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US tinge to our history

By George Williams - posted Friday, 29 December 2006

Are you fit to be an Australian citizen? Is it time that you thought about moving to another country?

The Howard Government says that people wanting to be an Australian citizen should sit a test. It would cover topics like our history, symbols, values and system of government.

But, how would Australians go at the same test? Do you know our national floral emblem (golden wattle) or our national gemstone (the opal)?


Can you do more than mutter our national anthem? Most of us remember that “We’ve golden soil and wealth for toil” and that “Our home is girt by sea”, but what about the mysterious second verse. I’ll give a hint, it begins “Beneath our radiant Southern Cross, We’ll toil with hearts and hands”.

Then we get to the hard stuff. See how you go with these questions.

  1. Does Australia have a written Constitution?
  2. What is Australia’s top court?
  3. Does Australia have a bill of rights?
  4. When did Aboriginal people get the vote?

The answers later.

Many if not most Australians would fail a test on our history, law and government. In fact, even when we think we know much about them, the information may come from the United States. Our knowledge all too often comes from their TV shows like Law and Order rather than from our time at school.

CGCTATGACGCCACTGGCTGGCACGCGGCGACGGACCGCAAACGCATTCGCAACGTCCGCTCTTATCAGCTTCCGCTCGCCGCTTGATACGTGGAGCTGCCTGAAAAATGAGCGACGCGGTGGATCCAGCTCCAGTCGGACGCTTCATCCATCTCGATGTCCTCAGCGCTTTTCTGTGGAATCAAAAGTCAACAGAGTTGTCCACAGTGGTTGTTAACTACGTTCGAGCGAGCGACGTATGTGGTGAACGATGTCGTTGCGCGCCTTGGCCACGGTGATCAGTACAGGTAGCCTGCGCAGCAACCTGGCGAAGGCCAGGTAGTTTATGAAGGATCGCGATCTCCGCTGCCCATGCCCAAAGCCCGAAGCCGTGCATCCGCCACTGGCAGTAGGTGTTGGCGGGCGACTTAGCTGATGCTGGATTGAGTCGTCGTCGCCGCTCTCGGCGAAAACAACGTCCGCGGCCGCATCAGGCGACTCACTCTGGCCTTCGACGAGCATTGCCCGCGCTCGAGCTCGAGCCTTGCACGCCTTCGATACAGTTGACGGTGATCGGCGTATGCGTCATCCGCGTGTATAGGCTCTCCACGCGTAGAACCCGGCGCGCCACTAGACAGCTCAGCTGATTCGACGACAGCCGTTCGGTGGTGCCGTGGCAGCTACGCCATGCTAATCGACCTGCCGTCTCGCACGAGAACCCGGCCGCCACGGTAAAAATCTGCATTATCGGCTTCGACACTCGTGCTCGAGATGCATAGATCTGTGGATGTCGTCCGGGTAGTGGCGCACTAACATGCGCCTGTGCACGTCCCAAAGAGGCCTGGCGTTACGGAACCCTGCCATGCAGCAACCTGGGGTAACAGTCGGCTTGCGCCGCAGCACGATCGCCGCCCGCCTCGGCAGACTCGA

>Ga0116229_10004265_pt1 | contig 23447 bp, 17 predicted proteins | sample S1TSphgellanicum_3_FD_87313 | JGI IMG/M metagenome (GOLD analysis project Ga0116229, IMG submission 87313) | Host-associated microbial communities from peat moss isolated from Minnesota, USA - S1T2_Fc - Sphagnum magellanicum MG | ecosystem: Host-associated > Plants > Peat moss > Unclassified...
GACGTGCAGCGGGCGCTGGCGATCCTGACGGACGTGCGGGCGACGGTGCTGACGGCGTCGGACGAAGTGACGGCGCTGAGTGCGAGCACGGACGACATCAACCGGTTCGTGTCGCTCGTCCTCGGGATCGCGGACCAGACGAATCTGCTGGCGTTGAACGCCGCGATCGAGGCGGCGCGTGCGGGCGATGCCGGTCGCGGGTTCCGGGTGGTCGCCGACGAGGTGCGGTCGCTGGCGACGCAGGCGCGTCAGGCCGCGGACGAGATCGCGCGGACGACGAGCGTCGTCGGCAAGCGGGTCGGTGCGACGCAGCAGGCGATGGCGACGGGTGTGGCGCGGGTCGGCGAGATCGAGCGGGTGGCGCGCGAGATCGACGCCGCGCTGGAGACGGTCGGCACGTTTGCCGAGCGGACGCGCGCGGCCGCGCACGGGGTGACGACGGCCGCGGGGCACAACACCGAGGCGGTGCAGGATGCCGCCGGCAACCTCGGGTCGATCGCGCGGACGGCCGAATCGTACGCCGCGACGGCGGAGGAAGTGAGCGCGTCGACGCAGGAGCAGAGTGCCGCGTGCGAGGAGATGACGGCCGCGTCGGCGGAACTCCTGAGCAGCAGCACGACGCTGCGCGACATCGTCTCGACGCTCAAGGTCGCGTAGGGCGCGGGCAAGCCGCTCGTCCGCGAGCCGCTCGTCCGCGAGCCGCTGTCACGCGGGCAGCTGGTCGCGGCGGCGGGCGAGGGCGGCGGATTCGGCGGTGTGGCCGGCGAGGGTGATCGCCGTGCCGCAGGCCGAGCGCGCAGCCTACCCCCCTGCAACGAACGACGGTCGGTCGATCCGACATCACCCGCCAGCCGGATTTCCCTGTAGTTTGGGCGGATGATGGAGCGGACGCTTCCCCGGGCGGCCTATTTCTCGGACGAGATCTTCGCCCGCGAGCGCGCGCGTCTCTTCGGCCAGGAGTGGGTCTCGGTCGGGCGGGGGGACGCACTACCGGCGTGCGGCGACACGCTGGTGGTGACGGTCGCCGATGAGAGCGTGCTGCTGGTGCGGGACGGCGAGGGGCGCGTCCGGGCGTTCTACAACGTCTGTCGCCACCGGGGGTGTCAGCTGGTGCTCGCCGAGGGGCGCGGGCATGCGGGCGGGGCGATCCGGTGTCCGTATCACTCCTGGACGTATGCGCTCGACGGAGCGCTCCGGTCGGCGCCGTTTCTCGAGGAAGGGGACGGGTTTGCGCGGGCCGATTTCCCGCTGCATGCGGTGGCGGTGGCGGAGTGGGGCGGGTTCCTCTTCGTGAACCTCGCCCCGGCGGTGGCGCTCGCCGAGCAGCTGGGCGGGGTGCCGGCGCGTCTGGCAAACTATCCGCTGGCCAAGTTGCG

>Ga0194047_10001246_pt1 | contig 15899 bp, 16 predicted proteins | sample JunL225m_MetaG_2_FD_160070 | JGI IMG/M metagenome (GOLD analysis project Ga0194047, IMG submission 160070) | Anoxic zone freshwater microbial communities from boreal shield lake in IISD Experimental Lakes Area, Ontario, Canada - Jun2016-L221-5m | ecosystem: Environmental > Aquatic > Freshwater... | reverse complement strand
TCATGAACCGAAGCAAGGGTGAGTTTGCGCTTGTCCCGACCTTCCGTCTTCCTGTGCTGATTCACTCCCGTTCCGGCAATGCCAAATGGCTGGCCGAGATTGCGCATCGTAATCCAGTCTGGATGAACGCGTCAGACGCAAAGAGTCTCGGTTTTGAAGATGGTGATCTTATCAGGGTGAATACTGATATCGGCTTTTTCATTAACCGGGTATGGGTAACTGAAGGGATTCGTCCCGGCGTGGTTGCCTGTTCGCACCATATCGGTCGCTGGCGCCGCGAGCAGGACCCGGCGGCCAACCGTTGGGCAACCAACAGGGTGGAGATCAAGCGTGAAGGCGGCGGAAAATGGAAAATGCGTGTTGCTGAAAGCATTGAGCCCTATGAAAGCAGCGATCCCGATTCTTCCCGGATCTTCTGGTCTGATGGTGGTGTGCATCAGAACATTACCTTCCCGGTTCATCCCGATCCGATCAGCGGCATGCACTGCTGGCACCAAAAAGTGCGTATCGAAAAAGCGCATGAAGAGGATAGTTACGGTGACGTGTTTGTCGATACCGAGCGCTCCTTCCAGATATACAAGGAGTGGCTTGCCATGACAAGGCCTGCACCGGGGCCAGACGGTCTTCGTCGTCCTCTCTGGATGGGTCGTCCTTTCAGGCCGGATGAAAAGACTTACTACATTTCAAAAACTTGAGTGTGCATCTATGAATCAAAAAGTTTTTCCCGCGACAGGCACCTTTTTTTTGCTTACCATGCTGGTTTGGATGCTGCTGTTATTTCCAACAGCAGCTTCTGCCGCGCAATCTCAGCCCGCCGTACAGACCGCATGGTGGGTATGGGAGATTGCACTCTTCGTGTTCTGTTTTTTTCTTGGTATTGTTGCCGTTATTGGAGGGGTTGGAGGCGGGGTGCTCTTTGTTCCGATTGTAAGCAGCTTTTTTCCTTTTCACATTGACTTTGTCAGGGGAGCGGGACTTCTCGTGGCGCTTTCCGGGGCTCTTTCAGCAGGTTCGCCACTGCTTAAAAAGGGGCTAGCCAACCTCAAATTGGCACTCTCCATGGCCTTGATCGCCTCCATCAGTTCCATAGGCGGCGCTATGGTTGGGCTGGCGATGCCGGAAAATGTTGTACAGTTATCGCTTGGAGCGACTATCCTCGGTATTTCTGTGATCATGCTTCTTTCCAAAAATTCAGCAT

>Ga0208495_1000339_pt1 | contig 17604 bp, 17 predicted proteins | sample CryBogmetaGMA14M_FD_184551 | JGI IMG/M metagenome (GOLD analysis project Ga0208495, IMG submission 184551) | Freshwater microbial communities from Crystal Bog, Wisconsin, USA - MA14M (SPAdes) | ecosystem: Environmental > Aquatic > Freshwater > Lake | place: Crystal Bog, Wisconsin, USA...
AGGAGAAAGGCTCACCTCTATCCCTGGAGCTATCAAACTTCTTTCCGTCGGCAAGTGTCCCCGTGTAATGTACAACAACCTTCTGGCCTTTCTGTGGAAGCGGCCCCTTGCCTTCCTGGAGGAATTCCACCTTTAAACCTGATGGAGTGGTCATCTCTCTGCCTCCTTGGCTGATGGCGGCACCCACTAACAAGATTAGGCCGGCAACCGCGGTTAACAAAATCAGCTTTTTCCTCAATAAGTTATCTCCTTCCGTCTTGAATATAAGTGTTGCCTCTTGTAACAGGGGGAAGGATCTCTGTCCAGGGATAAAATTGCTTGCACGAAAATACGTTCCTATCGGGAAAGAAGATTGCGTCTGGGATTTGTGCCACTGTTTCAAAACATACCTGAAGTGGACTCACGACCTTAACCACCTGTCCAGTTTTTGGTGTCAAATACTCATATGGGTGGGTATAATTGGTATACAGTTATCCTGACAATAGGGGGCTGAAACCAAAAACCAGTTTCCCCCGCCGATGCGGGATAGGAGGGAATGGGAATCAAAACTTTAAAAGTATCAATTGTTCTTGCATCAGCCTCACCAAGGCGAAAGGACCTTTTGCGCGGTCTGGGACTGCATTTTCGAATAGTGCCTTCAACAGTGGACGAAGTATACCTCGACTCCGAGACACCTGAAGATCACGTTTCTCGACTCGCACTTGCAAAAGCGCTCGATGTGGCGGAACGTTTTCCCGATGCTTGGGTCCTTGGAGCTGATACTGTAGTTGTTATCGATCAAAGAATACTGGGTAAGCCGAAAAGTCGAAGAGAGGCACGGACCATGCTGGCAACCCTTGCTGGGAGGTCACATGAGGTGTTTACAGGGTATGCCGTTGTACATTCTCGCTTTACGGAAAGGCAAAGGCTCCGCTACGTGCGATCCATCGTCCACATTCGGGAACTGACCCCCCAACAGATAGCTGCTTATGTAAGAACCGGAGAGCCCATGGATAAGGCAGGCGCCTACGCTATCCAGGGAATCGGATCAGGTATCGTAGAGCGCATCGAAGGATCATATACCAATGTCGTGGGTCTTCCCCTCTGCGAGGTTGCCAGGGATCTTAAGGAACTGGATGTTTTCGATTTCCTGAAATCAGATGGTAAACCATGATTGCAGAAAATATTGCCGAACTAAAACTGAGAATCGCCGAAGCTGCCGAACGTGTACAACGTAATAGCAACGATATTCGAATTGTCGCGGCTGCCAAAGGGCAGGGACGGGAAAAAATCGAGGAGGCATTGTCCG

I see this first hand in the classroom through teaching Australia’s best and brightest law students. They may get over 99 in their final school exams, but they can fail to answer some of the most basic questions.


To the answers. Yes, we do have a written Constitution. This is despite a survey taken in 1987 for the Constitutional Commission that found that 47 per cent of Australians were unaware of this.

Australia’s top court is the High Court. Unfortunately, a 1994 report on citizenship by the Civics Expert Group found that more than a quarter of those surveyed nominated the Supreme Court instead. This is of course the name of the top court in the United States.

Australia certainly does not have a bill of rights, yet most of us think that we do. A Roy Morgan poll taken for Amnesty International in July this year found that 61 per cent of us mistakenly believe that Australia has a bill of rights. If the United States has one, it seems that people think so do we. This survey revealed even higher levels of error than earlier surveys. If anything, levels of knowledge have got worse.

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First published in the Herald Sun on December 15, 2006.

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About the Author

George Williams is the Anthony Mason Professor of law and Foundation Director of the Gilbert + Tobin Centre of Public Law at the University of New South Wales.

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